Rap-style pacing and Ben Affleck’s winning smugness pump up the melodrama in Boiler Room. 

Boiler Room
Directed by
Ben Younger
New Line Cinema

The Whole Nine Yards
Directed by Jonathan Lynn
Warner Bros.

The overture to Boiler Room seems calculated to invoke the phrase “barbarians at the gate”: It shows the white yuppie tribe at its most scarily primitive. Twentysomething men in similar suits and haircuts burst through the doors of a Manhattan hotel issuing warlike cries and waving fists full of bills. They’re “big swinging dicks”: They have rap music in their blood and heads full of hustler patter from David Mamet’s Glengarry Glen Ross (1992) and Oliver Stone’s Wall Street (1987). The film’s 27-year-old writer-director, Ben Younger, induces their rhythms and their testosterone-charged worldview, and he makes their raw, animal power mesmerizing: We’re appalled by these huns, but we can’t take our eyes off them.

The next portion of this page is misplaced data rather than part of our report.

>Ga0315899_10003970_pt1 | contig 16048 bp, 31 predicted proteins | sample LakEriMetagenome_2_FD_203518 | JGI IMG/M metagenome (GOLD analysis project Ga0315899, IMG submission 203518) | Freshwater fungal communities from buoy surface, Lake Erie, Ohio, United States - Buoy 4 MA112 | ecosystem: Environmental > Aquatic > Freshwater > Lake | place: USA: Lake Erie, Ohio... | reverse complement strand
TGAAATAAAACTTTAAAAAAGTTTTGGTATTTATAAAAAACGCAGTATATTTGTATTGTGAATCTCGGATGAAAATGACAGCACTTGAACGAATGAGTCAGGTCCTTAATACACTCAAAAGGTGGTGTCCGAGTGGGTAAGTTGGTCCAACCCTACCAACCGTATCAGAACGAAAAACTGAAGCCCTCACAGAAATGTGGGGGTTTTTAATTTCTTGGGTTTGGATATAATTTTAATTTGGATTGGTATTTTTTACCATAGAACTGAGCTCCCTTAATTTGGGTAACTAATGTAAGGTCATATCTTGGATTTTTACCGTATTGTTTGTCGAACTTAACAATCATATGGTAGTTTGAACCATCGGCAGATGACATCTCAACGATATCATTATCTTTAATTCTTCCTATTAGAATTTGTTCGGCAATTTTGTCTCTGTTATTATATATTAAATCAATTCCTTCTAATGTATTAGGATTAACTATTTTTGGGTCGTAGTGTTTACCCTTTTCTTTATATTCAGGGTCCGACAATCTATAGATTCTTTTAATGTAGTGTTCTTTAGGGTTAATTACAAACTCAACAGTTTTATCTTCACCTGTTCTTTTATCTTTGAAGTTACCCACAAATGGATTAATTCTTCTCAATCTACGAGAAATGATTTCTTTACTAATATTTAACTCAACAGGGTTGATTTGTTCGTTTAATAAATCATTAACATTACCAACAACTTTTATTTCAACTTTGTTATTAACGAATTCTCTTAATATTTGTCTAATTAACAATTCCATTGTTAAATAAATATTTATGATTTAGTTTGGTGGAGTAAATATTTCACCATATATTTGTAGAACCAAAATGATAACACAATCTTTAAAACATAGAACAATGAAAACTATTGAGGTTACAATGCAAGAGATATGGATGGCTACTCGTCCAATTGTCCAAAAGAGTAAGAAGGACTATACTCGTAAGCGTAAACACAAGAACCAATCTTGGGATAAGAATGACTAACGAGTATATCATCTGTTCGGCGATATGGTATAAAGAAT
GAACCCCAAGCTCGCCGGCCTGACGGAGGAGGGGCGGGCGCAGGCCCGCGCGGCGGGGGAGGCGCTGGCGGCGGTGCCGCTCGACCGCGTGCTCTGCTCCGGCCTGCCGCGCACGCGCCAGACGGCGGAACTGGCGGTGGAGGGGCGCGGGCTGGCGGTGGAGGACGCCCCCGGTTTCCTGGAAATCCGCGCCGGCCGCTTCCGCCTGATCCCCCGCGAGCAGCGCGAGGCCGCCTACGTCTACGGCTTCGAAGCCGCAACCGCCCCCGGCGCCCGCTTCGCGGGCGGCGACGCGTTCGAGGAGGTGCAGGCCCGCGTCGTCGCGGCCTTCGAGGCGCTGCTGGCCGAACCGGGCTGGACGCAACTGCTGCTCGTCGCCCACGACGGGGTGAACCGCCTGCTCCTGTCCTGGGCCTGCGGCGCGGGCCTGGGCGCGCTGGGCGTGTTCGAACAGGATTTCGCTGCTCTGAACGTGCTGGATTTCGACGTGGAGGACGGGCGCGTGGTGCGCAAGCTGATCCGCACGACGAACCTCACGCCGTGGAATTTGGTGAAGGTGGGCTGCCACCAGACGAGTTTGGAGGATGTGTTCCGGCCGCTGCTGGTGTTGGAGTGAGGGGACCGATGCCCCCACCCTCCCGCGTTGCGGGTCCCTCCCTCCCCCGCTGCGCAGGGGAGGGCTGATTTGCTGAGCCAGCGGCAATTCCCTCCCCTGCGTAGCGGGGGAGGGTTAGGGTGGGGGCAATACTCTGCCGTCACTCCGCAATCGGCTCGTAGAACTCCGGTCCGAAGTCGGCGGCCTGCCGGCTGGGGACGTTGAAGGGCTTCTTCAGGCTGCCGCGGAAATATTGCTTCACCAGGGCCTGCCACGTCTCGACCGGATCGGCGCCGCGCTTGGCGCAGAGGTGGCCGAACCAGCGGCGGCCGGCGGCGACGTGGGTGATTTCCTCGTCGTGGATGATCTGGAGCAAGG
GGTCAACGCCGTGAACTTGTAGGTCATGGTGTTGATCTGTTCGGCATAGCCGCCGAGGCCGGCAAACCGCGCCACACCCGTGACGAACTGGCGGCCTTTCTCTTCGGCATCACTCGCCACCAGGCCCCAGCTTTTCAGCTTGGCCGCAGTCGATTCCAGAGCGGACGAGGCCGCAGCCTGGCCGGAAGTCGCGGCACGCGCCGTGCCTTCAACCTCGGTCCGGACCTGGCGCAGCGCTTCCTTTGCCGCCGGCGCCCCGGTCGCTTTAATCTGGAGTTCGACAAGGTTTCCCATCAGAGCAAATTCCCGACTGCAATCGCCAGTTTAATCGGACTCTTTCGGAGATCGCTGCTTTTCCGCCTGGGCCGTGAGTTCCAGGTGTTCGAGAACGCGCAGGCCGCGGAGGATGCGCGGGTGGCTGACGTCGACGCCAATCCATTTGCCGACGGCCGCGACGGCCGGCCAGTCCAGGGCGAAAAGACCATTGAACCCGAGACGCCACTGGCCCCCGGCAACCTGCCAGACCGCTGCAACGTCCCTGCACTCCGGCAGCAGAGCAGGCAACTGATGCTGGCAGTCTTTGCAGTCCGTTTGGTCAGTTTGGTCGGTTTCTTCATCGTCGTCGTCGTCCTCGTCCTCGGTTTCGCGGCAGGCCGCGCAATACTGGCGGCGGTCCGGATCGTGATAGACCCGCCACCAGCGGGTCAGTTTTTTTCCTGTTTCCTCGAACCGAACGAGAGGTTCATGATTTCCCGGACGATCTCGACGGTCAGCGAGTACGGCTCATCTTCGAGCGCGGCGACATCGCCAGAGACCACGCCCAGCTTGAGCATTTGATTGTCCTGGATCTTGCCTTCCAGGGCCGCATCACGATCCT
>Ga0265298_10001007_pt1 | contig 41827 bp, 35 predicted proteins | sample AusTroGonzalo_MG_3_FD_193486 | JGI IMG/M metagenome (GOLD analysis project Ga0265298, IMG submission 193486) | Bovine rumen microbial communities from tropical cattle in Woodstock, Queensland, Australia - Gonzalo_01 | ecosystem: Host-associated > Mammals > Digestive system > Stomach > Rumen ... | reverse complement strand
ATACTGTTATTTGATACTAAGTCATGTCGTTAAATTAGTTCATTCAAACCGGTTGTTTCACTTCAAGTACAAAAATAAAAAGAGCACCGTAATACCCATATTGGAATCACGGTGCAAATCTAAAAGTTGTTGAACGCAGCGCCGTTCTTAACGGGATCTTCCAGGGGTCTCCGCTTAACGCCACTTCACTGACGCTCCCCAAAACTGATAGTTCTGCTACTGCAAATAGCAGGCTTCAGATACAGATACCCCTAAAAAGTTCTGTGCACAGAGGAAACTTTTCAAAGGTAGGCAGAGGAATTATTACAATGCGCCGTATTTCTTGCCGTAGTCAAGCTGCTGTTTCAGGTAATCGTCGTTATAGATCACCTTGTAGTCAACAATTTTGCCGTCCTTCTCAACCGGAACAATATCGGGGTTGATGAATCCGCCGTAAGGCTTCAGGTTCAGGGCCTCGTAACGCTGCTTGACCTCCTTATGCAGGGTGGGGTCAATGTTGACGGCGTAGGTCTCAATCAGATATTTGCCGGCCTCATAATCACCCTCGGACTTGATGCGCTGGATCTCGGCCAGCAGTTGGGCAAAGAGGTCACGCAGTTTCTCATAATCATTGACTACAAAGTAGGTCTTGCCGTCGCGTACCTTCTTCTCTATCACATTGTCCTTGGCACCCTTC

The movie’s protagonist, 19-year-old Seth Davis (Giovanni Ribisi), is among them, but he’s not whooping: He looks dopey, glassy-eyed. Seth has begun to realize that this non-Wall Street brokerage, J.T. Marlin, isn’t J.P. Morgan. How he or anyone else could go 10 minutes without figuring that out is the movie’s most fantastic notion, but Younger’s point is that these kids don’t want to know. They’ve been assured that if they go balls-out making cold calls to gullible investors that before they’re 30 they’ll own Ferraris and mansions and more toys than they can use. “Everyone is looking for the quick killing,” says Seth, who opens the film by informing us that Microsoft employs more millionaire secretaries than any company on earth: staffers who took stock options in lieu of bonuses. That’s certainly the way to get under the skin of this longtime free-lance Microsoft scribe, but I’ll bet most people will feel a stab of envy when they hear of groundskeepers posing beside their Ferraris. Younger is banking on the audience’s stinging awareness of how many people in this market are making unfathomable amounts of money and spending it boisterously. “Nobody wants to work for it anymore,” says his protagonist, irrefutably.